Miami-headquartered component repair specialist Aero Maintenance Group (AMG) is seeking approval from Brazil's Agência Nacional de Aviação Civil (ANAC) to expand its largely US-based business in Latin America.
But the wholly owned Air France Industries KLM Engineering & Maintenance subsidiary says that the northern and southern continents remain two separate markets where airlines pursue distinctly different MRO strategies.
Carriers in Latin America tend to pool their components and sign by-the-hour agreements with maintenance companies, which provide comprehensive support for a range of part numbers over a set time period, says Christian Tallec, AMG's chief executive. US airlines, however, still prefer more conventional time-and-material deals, where the operator contracts a repair shop to fix equipment on an individual basis.
This is partly due to the large size and homogenous fleets of US carriers - which does not require them to pool inventory with their competitors - but also the USA's traditionally diverse component MRO sector with a wide range of small, independent repair shops.
Latin America, on the other hand, has only limited local component repair capacity.
But Tallec says that the different airline purchasing strategies lead to different repair methodologies at maintenance providers. The US approach is mainly cost-driven - airlines contract a number of repair shops which in turn compete for the lowest price to mend the equipment.
The flight hour-based service model rewards the MRO providers for improving reliability - their profits grow with increasing on-wing time of the components. But this approach requires significant economies of scale to create an equipment pool and offer a comprehensive range of service.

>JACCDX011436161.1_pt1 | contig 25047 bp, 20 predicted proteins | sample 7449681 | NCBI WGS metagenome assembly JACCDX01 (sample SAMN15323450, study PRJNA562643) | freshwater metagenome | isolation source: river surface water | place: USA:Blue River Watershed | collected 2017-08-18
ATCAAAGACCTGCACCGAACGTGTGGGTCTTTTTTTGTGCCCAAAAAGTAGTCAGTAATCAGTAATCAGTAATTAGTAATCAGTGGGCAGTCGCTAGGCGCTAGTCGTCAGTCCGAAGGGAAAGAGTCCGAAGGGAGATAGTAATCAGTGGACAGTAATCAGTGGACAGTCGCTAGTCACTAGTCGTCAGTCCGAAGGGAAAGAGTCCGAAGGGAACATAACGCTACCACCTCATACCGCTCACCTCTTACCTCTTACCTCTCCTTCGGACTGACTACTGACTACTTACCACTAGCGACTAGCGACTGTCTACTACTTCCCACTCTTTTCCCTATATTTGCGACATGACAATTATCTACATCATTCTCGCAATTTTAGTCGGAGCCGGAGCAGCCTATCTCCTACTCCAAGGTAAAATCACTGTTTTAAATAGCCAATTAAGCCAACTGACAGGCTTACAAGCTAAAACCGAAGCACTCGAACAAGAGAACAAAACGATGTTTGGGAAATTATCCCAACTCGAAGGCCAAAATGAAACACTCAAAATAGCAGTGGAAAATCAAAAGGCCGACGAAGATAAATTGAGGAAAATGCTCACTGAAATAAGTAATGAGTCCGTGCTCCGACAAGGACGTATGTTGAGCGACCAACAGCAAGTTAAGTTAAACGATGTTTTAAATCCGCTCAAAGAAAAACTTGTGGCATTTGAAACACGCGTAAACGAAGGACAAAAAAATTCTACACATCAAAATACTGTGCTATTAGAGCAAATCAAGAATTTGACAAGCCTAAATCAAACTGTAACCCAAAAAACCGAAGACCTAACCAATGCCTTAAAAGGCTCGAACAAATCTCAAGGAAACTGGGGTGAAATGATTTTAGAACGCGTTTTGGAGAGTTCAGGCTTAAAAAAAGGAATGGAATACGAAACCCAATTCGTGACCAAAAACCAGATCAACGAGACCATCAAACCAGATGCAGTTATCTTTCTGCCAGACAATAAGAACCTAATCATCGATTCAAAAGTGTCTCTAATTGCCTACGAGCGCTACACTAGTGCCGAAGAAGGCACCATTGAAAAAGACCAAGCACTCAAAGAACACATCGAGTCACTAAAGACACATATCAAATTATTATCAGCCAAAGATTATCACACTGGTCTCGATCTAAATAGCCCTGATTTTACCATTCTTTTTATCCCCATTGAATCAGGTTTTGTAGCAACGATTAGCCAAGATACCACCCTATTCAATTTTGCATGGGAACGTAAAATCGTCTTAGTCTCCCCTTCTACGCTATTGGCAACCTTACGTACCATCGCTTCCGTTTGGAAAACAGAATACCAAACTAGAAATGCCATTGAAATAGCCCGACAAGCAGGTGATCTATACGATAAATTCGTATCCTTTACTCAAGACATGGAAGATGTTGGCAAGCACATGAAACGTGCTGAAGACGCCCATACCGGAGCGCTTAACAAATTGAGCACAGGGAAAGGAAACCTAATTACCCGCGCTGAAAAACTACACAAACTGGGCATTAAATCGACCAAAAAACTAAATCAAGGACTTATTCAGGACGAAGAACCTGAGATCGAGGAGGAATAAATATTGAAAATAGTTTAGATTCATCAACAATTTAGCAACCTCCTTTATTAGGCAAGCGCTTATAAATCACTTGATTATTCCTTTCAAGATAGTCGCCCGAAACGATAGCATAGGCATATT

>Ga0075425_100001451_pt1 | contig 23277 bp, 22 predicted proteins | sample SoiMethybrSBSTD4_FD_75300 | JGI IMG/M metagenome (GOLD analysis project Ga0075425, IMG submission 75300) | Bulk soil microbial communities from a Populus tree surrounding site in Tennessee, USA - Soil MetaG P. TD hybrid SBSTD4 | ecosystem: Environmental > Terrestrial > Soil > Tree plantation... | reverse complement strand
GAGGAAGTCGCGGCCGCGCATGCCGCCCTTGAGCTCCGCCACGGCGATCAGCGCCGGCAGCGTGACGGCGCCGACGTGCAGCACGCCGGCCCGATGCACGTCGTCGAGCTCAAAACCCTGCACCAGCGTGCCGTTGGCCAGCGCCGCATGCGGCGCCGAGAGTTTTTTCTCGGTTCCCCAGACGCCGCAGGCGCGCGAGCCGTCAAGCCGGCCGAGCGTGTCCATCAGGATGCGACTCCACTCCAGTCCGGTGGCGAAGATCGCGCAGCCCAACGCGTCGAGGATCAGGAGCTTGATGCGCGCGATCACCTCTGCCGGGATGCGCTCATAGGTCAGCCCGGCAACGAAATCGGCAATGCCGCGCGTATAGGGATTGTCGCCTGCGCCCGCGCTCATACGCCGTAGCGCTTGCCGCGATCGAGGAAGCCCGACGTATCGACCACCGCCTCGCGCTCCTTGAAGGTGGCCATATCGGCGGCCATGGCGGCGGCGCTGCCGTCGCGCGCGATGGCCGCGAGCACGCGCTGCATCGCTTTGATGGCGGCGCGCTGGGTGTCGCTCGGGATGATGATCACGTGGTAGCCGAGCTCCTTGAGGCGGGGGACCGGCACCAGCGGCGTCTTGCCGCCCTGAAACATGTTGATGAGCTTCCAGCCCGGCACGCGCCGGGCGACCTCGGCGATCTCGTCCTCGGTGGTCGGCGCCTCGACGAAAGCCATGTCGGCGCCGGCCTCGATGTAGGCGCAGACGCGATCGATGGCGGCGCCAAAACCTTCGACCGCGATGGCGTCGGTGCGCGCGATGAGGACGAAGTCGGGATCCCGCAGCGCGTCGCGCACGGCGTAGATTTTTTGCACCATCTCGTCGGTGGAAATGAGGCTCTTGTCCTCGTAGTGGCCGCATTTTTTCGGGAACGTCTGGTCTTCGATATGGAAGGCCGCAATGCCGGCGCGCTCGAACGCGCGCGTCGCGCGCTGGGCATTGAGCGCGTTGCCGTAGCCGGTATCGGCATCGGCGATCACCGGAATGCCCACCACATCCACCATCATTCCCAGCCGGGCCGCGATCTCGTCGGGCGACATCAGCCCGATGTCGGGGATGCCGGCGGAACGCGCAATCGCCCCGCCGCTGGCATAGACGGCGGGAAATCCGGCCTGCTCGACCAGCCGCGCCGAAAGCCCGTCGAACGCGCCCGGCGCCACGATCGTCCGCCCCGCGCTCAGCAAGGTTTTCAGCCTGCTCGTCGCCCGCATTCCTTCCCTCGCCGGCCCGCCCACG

The challenge for the maintenance companies is to set themselves up to operate economically in both arenas. AMG generates around a quarter of its revenue in Latin America - Tallec declined to provide a specific value - while the majority of its custom remains in the USA.
AMG says on its website that it aims to reach revenues worth $100 million.
AFI KLM E&M has gradually acquired AMG since 2004 to gain a foothold North America's huge MRO market. But the takeover has in return given the US component repair specialist access to an equipment pool and the Franco-Dutch parent group's existing relationships with Latin American carriers, says Tallec.
He does not expect the business split between the two continents to change dramatically in the near future. While the southern region enjoys burgeoning growth, this should just lead to incremental increases in AMG's custom as the "giant" US market remains the company's stronghold, he says.
AMG has no concrete plans to establish a repair shop in Latin America. But Tallec does not rule out setting up with an avionics testing facility in partnership with an airline.
AFI has installed such avionics testing equipment at TAM's base in São Paulo.